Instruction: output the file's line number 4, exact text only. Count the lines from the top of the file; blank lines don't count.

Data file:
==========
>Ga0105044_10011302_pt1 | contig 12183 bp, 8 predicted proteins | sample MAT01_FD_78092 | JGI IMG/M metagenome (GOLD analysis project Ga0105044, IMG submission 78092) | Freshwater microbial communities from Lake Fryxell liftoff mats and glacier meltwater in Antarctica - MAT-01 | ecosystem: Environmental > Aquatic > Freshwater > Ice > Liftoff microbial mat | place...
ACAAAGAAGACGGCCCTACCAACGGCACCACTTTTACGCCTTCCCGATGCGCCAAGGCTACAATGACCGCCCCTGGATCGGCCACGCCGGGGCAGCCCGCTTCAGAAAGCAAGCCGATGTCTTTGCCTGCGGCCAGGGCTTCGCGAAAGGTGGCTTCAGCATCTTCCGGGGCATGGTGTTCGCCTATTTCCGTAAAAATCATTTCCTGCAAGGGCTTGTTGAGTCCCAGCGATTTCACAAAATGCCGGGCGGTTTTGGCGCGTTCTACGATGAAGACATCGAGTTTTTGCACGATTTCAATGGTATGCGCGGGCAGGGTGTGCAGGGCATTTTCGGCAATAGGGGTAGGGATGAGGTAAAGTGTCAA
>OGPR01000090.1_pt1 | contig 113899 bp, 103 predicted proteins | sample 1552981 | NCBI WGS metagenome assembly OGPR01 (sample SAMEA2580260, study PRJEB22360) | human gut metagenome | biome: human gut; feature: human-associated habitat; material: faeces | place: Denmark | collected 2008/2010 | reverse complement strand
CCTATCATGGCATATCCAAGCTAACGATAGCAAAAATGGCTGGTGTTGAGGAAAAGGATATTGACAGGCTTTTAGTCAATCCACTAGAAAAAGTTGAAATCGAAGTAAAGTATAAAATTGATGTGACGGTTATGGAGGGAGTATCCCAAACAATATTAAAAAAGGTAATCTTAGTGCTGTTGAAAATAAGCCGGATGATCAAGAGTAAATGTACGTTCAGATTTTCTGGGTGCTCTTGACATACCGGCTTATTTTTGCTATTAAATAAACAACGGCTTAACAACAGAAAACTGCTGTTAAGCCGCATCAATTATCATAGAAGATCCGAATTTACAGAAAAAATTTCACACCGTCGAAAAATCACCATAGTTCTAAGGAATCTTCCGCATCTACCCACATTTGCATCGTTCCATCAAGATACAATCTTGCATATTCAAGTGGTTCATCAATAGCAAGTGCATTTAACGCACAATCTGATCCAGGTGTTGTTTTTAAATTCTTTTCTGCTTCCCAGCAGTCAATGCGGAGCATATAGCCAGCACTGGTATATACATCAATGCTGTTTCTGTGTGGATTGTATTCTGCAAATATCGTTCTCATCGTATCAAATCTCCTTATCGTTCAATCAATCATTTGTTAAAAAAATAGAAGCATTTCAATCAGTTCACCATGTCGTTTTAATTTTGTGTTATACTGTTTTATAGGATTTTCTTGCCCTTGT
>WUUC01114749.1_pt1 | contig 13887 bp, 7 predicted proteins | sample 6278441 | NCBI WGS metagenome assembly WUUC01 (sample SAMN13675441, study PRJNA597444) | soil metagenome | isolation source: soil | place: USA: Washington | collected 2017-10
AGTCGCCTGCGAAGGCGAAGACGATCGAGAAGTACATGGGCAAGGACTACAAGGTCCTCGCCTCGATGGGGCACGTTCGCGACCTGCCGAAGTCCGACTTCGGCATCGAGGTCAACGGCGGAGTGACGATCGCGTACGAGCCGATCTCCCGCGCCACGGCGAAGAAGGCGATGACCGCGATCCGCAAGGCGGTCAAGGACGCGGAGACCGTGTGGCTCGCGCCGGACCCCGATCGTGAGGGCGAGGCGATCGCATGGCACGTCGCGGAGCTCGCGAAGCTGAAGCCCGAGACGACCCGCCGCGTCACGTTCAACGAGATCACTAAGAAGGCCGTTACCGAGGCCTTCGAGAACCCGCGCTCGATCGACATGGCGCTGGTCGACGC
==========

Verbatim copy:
CCTATCATGGCATATCCAAGCTAACGATAGCAAAAATGGCTGGTGTTGAGGAAAAGGATATTGACAGGCTTTTAGTCAATCCACTAGAAAAAGTTGAAATCGAAGTAAAGTATAAAATTGATGTGACGGTTATGGAGGGAGTATCCCAAACAATATTAAAAAAGGTAATCTTAGTGCTGTTGAAAATAAGCCGGATGATCAAGAGTAAATGTACGTTCAGATTTTCTGGGTGCTCTTGACATACCGGCTTATTTTTGCTATTAAATAAACAACGGCTTAACAACAGAAAACTGCTGTTAAGCCGCATCAATTATCATAGAAGATCCGAATTTACAGAAAAAATTTCACACCGTCGAAAAATCACCATAGTTCTAAGGAATCTTCCGCATCTACCCACATTTGCATCGTTCCATCAAGATACAATCTTGCATATTCAAGTGGTTCATCAATAGCAAGTGCATTTAACGCACAATCTGATCCAGGTGTTGTTTTTAAATTCTTTTCTGCTTCCCAGCAGTCAATGCGGAGCATATAGCCAGCACTGGTATATACATCAATGCTGTTTCTGTGTGGATTGTATTCTGCAAATATCGTTCTCATCGTATCAAATCTCCTTATCGTTCAATCAATCATTTGTTAAAAAAATAGAAGCATTTCAATCAGTTCACCATGTCGTTTTAATTTTGTGTTATACTGTTTTATAGGATTTTCTTGCCCTTGT